Dear Reader/ Cher lecteur (including my minders from the Ministry of Canadian Security and Bilingualism/ Y compris mes tuteurs du ministère de la Sécurité canadienne et du bilinguisme),
I’m writing this from a bench on McGill Street, just down from Victoria Square in Montreal. The Canadians here seem friendly enough, but I try not to make any sudden movements. They may be a stoic people, slow to anger. But the coiled viper never seems a threat—until it’s too late.
I’ve been playing a mental game. Think of a noun that has a rough or edgy connotation to it, and then put the word “Canadian” in front of it. Canadian prison. Canadian bikers. Canadian pornography—so many shouts of “eh!” and “is this okay?”
Maybe it’s just me, but I think it’s funny how the word Canadian just drenches everything it touches with irony or drains the grittiness away. Walk into a saloon, pound the bar, and growl “Whiskey.” The saloonkeeper will give you a wary eye. Then say, “Canadian whiskey.” His whole body language relaxes, and you’ll hear the distinct sound of Colts being un-cocked as all the hired toughs tip their hats back over their eyes for some shuteye as the piano player starts back up.
Of course, it’s all unfair. But that’s the role assigned to our neighbors to the North. The weird thing is, given the way we talk about Canada, you’d expect it to turn out to be a serial killer one day. I mean, that’s the way neighbors always talk about the stalker next door. After the grisly horror is revealed and Canada’s massive sex dungeon is exposed, Americans will be interviewed. “I’m shocked. Canada was a really quiet neighbor. Kept to itself. Whenever we asked them to turn down the music, they did. Really the last country I’d expect to do this kind of thing. I guess it’s always the quiet ones.”
“I knew Canada in high school. Everyone liked it, but I can’t say it had a huge amount of friends. It was just sort of ‘there.’”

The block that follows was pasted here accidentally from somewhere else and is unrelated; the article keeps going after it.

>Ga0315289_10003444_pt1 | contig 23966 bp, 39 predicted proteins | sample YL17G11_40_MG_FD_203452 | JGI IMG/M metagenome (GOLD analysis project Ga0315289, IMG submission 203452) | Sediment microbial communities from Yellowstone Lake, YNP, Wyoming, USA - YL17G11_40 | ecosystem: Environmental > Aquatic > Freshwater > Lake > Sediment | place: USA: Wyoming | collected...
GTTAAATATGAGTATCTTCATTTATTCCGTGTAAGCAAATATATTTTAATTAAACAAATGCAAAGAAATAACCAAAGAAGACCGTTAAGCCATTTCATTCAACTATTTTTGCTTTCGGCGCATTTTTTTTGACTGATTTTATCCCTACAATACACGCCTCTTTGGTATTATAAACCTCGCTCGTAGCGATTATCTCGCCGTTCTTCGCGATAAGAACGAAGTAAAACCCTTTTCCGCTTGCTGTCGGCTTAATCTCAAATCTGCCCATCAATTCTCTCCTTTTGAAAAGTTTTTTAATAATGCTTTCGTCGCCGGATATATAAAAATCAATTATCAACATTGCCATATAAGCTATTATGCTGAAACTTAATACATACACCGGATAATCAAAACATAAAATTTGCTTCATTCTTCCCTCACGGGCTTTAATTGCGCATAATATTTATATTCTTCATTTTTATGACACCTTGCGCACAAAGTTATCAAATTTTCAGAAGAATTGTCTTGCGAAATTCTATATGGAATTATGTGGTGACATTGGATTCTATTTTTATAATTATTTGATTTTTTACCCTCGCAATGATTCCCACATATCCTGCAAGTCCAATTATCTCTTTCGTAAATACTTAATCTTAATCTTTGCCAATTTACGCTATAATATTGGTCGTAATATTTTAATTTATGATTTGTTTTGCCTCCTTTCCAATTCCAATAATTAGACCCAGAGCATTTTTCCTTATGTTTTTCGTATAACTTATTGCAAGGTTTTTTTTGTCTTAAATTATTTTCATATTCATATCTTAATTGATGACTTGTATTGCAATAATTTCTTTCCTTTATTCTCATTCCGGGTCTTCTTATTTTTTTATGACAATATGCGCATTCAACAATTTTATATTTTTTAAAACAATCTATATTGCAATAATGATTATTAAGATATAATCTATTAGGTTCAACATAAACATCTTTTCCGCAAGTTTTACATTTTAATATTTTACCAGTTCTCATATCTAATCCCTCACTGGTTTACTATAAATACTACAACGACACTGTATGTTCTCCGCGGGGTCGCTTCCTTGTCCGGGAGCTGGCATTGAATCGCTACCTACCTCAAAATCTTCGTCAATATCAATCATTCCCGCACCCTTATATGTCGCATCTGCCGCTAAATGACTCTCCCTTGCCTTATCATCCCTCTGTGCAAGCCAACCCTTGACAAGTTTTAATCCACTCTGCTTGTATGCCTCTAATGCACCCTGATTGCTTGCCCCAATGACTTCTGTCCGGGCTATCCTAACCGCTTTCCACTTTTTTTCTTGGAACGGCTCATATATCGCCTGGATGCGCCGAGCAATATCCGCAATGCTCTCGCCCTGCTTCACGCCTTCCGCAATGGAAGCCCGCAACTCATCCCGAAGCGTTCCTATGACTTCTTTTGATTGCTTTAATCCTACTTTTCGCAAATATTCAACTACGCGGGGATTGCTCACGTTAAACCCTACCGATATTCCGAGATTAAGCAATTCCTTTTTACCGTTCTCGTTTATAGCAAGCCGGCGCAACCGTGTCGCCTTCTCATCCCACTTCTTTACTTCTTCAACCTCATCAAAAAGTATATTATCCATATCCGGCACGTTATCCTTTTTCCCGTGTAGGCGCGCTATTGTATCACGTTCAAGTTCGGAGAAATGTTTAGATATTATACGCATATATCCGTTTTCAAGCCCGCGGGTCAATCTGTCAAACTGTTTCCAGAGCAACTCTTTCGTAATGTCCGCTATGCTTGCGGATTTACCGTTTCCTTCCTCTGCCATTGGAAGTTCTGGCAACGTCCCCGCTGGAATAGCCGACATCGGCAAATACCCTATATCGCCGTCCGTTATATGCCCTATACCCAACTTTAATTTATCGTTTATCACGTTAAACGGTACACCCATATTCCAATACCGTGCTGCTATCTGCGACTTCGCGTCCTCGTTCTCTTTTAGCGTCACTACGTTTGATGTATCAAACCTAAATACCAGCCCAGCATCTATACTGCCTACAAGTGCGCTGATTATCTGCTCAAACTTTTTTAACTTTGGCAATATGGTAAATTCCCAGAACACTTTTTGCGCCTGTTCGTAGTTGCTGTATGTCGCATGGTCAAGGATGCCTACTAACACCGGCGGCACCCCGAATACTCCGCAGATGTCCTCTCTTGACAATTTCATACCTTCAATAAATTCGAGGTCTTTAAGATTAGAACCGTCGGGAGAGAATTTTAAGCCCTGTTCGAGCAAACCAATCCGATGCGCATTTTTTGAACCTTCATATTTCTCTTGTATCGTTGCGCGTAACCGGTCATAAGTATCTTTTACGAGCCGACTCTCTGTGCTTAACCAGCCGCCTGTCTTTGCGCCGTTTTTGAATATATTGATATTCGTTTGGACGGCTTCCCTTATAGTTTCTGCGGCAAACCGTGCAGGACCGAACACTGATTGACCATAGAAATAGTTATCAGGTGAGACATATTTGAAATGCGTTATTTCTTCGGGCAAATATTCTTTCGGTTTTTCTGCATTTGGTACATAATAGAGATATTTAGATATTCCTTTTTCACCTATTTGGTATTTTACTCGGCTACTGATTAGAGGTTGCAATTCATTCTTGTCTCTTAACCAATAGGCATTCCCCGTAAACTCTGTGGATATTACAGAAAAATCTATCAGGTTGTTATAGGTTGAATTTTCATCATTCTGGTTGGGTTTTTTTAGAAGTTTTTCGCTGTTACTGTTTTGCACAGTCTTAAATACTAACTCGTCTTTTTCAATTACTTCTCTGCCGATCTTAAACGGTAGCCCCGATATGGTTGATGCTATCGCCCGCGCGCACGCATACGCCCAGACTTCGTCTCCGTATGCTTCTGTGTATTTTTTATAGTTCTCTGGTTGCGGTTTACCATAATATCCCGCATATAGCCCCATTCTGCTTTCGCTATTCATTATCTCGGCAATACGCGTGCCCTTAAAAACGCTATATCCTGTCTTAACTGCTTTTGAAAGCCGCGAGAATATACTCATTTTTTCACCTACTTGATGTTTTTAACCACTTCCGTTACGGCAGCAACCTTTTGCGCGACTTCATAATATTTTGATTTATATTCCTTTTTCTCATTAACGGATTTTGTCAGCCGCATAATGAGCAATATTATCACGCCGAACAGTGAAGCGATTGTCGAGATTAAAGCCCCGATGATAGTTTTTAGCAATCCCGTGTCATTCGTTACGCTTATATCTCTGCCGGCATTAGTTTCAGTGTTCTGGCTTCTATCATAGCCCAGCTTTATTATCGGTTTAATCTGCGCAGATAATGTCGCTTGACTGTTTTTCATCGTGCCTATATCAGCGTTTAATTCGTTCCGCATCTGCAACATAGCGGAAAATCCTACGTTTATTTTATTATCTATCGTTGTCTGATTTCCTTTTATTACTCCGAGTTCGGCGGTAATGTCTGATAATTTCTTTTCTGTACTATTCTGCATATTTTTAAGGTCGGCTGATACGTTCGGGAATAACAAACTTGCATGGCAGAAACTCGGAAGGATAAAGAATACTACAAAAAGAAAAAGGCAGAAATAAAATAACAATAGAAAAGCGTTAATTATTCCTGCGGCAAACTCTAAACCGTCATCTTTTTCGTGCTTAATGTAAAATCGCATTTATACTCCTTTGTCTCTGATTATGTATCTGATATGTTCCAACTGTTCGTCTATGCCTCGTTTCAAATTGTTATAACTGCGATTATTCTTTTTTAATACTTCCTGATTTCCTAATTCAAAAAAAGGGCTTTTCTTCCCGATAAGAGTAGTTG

Outside, Looking In
It’s been a really interesting week to be out of the news cycle and largely off Twitter. From a distance, it seems like this may the worst week ever for the Jungian cacophony that is social media and cable news.
Of course, the distance is virtual. It’s always virtual, because the news cycle isn’t really a place but a state of mind, a realm of quasi-entertainment. It’s like some VR setup in Ready Player One or—for old schoolers— Brainstorm, or THX1138, where the events almost entirely take place in your head. Whether it’s a mass shooting, a stock market crash, or a dog being rescued from the ice, if you’re physically involved in the events that form the narrative of the news cycle, you’re not in the news cycle, you’re in the event itself. It’s the difference between being at the table and being part of the meal.
And if you push away the Twitter or walk away from the TV, suddenly the world doesn’t seem so bleak. Again, I mean for the spectators, not the victims of mass shootings or anything like that. Their horror is all-too-real. But as I travelled around New Hampshire and Maine earlier this week, or as I sit here watching all of the Canadian pedestrians (wow, that sounds redundant) heading to work at Tim Hortons industrial-scale sweatshops, I don’t see all of the rage and virtue-signaling—which is often just another form of performative rage-sparking. I see people living their lives and generally being pleasant with each other. It’s like the news cycle is some horrible, gladiatorial chatroom, a magical wardrobe that takes travelers not to Narnia but to a Hieronymus Bosch version of an EST seminar, where everyone takes turns hating on each other to get to some deeper truth that is always just beyond our fingertips, like a precious heirloom, dropped in a murky lake, that sinks slightly faster than we can swim down to catch it.